Note: Image is the cover of the Conejos House Diary, Volume III, 1880-1885.
The Jesuits belong to an apostolic religious community of the Catholic Church known as the Society of Jesus. They are grounded in their love for Christ and follow the spiritual vision of their founder, St. Ignatius of Loyola, to help others and seek God in all things. The Jesuits have been involved in missionary work in 112 nations across the world. They are known for their educational, missionary, and charitable works.
In 1877, a group of Italian Jesuits established a small college in Las Vegas, New Mexico named Las Vegas College. The Jesuits taught there until 1884 when the Bishop of Denver, Bishop Machebeuf, invited the Jesuits to create a college in Morrison, Colorado. The college created in Morrison, Colorado was named the Sacred Heart College and operated for three years until John Brisben Walker, a Jesuit-educated man, gifted the Jesuits land for their institution. As a result of this gift, the Las Vegas College and the Sacred Heart College merged into one and became the College of the Sacred Heart. This college eventually evolved into what is Regis University today.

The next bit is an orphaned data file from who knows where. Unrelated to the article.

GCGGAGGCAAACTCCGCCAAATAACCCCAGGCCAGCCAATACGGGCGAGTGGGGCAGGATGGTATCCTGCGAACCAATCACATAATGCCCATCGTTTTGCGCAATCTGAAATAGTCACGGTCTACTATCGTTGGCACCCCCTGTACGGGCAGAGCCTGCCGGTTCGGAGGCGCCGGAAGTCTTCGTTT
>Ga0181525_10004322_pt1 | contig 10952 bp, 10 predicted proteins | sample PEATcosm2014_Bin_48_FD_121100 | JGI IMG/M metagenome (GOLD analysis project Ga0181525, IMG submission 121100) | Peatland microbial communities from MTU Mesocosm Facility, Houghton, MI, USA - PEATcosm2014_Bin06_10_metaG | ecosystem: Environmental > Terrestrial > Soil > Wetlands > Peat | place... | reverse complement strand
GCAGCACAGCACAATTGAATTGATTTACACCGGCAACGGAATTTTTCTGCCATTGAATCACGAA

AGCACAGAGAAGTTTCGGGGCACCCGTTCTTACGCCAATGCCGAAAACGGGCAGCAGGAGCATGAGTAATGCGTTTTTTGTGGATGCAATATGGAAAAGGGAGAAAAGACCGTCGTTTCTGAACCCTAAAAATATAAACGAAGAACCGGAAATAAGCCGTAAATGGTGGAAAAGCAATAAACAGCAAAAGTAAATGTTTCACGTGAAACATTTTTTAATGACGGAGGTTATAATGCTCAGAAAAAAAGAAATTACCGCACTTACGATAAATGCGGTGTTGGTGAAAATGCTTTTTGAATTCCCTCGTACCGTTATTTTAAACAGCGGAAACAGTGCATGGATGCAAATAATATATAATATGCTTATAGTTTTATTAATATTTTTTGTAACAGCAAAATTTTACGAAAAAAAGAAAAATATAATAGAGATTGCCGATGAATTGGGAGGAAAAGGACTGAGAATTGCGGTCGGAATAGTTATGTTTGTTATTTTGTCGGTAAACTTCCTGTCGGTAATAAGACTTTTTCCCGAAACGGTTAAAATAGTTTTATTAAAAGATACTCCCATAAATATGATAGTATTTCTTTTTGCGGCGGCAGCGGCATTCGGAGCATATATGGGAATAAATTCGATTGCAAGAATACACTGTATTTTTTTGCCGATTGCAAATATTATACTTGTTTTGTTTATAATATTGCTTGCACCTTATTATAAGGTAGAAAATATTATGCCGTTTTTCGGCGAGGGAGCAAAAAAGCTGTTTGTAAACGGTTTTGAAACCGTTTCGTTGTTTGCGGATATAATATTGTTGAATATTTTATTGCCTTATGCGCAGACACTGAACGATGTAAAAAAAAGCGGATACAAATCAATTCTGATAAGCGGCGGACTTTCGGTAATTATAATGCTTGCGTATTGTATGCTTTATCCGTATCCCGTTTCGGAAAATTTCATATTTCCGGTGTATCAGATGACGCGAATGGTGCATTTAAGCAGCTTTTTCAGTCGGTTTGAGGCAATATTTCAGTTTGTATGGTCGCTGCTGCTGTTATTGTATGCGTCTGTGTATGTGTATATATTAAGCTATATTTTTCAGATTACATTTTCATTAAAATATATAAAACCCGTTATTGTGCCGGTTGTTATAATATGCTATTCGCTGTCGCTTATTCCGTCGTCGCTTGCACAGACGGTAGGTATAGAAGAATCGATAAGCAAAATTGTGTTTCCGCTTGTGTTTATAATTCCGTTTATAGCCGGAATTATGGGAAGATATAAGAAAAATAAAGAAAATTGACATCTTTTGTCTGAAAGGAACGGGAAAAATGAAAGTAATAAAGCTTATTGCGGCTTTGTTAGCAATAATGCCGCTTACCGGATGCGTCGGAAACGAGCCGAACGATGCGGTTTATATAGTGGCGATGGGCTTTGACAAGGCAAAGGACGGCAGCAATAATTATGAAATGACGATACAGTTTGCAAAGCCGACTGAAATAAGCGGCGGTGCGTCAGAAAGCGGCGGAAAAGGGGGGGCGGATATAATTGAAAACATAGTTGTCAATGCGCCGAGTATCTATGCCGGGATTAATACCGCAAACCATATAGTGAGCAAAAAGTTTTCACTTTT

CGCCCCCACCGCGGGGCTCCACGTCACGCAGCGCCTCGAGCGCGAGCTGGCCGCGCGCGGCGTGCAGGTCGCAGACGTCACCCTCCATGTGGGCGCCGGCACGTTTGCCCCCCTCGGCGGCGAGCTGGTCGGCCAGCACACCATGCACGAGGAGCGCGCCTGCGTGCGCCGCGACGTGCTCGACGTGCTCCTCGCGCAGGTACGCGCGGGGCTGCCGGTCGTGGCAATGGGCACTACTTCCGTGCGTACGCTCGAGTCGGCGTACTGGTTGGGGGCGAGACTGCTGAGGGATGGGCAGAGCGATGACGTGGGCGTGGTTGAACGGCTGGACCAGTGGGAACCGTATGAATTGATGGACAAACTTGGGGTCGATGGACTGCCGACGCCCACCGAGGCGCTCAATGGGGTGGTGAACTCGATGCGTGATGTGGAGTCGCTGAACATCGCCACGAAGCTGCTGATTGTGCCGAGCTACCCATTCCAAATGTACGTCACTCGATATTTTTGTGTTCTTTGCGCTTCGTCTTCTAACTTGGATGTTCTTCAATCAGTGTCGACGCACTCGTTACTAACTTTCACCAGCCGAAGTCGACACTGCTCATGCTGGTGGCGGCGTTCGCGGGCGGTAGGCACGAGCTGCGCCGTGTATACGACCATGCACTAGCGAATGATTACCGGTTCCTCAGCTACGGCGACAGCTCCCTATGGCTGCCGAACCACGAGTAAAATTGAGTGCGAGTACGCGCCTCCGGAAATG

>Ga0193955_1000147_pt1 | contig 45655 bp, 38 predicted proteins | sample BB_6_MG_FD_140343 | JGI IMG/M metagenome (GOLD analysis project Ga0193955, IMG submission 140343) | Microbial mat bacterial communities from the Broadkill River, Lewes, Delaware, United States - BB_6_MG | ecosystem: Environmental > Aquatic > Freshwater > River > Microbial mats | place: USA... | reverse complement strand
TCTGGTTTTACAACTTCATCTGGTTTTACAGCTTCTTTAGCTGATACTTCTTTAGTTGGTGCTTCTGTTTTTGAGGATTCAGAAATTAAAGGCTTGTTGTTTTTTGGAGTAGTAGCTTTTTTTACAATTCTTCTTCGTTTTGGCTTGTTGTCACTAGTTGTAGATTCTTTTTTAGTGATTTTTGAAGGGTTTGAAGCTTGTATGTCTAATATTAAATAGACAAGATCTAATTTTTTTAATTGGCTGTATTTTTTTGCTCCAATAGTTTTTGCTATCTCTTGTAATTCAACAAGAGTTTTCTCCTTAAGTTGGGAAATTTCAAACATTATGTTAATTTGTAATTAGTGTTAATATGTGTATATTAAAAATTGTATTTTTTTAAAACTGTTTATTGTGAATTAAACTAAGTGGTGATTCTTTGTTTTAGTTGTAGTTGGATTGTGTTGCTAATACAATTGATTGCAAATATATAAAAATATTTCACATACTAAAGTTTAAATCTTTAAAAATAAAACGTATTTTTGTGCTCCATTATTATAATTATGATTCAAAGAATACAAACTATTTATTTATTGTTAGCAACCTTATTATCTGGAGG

This history, along with the history and efforts of other Jesuit missions within the Southwest United States are documented within this collection. The primary focus of this collection is that of the early Jesuit missions in New Mexico and Colorado.
Archives staff are located in DML 104.
All archives and collections are non-circulating and are accessible by appointment only.
Patrons that have not set an appointment are not guaranteed consultation with Archives staff.
Before visiting please submit a research request via the research request form. Walk-in researchers are not guaranteed access to archival and collection materials.
Phone: 303.964.3612 Email: email@example.com.